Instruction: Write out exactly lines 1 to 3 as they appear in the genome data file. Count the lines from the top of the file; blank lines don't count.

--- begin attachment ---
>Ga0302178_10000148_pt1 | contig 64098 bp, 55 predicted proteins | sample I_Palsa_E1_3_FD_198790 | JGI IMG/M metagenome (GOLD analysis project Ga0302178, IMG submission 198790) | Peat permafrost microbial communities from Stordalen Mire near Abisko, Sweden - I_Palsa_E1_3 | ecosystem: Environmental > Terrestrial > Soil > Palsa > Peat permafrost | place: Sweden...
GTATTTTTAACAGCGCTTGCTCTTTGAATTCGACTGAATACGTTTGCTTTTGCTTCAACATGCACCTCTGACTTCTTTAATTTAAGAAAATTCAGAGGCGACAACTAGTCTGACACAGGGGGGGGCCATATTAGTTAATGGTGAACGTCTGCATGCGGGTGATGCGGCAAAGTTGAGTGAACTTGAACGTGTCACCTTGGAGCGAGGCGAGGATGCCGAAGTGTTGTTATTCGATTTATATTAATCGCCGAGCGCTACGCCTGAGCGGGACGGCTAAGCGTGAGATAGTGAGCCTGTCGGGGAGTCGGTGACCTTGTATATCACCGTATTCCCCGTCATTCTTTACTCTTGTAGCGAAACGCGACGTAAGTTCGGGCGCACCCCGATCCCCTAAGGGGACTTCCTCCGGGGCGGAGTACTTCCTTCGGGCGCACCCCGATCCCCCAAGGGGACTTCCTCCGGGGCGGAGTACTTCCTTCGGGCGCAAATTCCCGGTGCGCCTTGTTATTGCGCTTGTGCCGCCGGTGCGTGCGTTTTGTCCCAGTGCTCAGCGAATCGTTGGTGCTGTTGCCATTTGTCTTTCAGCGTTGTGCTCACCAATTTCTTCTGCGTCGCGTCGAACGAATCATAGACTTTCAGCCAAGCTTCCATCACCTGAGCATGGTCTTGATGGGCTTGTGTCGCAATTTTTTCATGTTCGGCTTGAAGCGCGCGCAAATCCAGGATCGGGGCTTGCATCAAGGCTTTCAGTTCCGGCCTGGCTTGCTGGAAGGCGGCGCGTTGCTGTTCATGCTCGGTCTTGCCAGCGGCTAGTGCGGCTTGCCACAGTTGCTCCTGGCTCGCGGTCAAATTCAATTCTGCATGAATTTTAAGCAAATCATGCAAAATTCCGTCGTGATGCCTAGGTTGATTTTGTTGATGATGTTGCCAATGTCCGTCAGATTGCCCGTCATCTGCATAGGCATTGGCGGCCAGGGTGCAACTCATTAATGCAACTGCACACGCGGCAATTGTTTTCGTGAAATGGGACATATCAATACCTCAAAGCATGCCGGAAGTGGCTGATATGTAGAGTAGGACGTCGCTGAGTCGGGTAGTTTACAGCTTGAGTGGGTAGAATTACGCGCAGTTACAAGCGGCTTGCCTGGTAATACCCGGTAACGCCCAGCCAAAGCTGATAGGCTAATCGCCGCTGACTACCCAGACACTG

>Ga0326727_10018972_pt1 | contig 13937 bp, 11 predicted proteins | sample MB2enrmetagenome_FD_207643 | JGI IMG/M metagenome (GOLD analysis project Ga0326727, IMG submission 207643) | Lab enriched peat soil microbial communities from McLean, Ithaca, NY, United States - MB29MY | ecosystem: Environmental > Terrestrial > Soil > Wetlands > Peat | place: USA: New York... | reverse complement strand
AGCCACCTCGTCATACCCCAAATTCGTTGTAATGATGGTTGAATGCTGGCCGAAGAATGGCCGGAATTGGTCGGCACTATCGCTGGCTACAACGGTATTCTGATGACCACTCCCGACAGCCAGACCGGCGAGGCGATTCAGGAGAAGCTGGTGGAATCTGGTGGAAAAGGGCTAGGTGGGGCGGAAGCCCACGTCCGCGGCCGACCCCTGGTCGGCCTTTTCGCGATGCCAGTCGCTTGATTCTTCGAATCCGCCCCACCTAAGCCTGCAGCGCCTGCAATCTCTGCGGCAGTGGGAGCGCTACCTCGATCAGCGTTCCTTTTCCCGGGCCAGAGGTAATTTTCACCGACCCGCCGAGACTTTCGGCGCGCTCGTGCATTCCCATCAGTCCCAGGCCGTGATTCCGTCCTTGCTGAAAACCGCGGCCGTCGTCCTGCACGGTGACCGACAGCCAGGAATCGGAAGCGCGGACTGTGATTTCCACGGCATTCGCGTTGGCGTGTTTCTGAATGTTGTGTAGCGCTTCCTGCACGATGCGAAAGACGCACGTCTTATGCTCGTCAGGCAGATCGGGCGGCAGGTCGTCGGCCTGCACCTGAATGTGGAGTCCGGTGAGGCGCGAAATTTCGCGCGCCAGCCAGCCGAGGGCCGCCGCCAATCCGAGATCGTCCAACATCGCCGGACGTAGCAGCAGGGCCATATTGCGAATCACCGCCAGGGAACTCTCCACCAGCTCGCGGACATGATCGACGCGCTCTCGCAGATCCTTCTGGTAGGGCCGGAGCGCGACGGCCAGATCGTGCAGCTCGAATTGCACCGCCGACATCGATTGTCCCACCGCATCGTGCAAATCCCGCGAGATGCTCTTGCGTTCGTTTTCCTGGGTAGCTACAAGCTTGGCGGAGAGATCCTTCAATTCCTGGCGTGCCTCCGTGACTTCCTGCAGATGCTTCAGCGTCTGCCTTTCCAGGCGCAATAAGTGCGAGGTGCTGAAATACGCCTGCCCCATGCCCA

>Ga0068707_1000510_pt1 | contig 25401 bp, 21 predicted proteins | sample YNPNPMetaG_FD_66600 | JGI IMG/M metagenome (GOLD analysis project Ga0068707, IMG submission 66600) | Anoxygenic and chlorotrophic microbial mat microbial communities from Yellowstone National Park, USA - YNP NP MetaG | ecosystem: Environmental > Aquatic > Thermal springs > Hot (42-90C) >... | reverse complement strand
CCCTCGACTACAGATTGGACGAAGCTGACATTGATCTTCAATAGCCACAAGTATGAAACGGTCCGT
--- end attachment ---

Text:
>Ga0302178_10000148_pt1 | contig 64098 bp, 55 predicted proteins | sample I_Palsa_E1_3_FD_198790 | JGI IMG/M metagenome (GOLD analysis project Ga0302178, IMG submission 198790) | Peat permafrost microbial communities from Stordalen Mire near Abisko, Sweden - I_Palsa_E1_3 | ecosystem: Environmental > Terrestrial > Soil > Palsa > Peat permafrost | place: Sweden...
GTATTTTTAACAGCGCTTGCTCTTTGAATTCGACTGAATACGTTTGCTTTTGCTTCAACATGCACCTCTGACTTCTTTAATTTAAGAAAATTCAGAGGCGACAACTAGTCTGACACAGGGGGGGGCCATATTAGTTAATGGTGAACGTCTGCATGCGGGTGATGCGGCAAAGTTGAGTGAACTTGAACGTGTCACCTTGGAGCGAGGCGAGGATGCCGAAGTGTTGTTATTCGATTTATATTAATCGCCGAGCGCTACGCCTGAGCGGGACGGCTAAGCGTGAGATAGTGAGCCTGTCGGGGAGTCGGTGACCTTGTATATCACCGTATTCCCCGTCATTCTTTACTCTTGTAGCGAAACGCGACGTAAGTTCGGGCGCACCCCGATCCCCTAAGGGGACTTCCTCCGGGGCGGAGTACTTCCTTCGGGCGCACCCCGATCCCCCAAGGGGACTTCCTCCGGGGCGGAGTACTTCCTTCGGGCGCAAATTCCCGGTGCGCCTTGTTATTGCGCTTGTGCCGCCGGTGCGTGCGTTTTGTCCCAGTGCTCAGCGAATCGTTGGTGCTGTTGCCATTTGTCTTTCAGCGTTGTGCTCACCAATTTCTTCTGCGTCGCGTCGAACGAATCATAGACTTTCAGCCAAGCTTCCATCACCTGAGCATGGTCTTGATGGGCTTGTGTCGCAATTTTTTCATGTTCGGCTTGAAGCGCGCGCAAATCCAGGATCGGGGCTTGCATCAAGGCTTTCAGTTCCGGCCTGGCTTGCTGGAAGGCGGCGCGTTGCTGTTCATGCTCGGTCTTGCCAGCGGCTAGTGCGGCTTGCCACAGTTGCTCCTGGCTCGCGGTCAAATTCAATTCTGCATGAATTTTAAGCAAATCATGCAAAATTCCGTCGTGATGCCTAGGTTGATTTTGTTGATGATGTTGCCAATGTCCGTCAGATTGCCCGTCATCTGCATAGGCATTGGCGGCCAGGGTGCAACTCATTAATGCAACTGCACACGCGGCAATTGTTTTCGTGAAATGGGACATATCAATACCTCAAAGCATGCCGGAAGTGGCTGATATGTAGAGTAGGACGTCGCTGAGTCGGGTAGTTTACAGCTTGAGTGGGTAGAATTACGCGCAGTTACAAGCGGCTTGCCTGGTAATACCCGGTAACGCCCAGCCAAAGCTGATAGGCTAATCGCCGCTGACTACCCAGACACTG

>Ga0326727_10018972_pt1 | contig 13937 bp, 11 predicted proteins | sample MB2enrmetagenome_FD_207643 | JGI IMG/M metagenome (GOLD analysis project Ga0326727, IMG submission 207643) | Lab enriched peat soil microbial communities from McLean, Ithaca, NY, United States - MB29MY | ecosystem: Environmental > Terrestrial > Soil > Wetlands > Peat | place: USA: New York... | reverse complement strand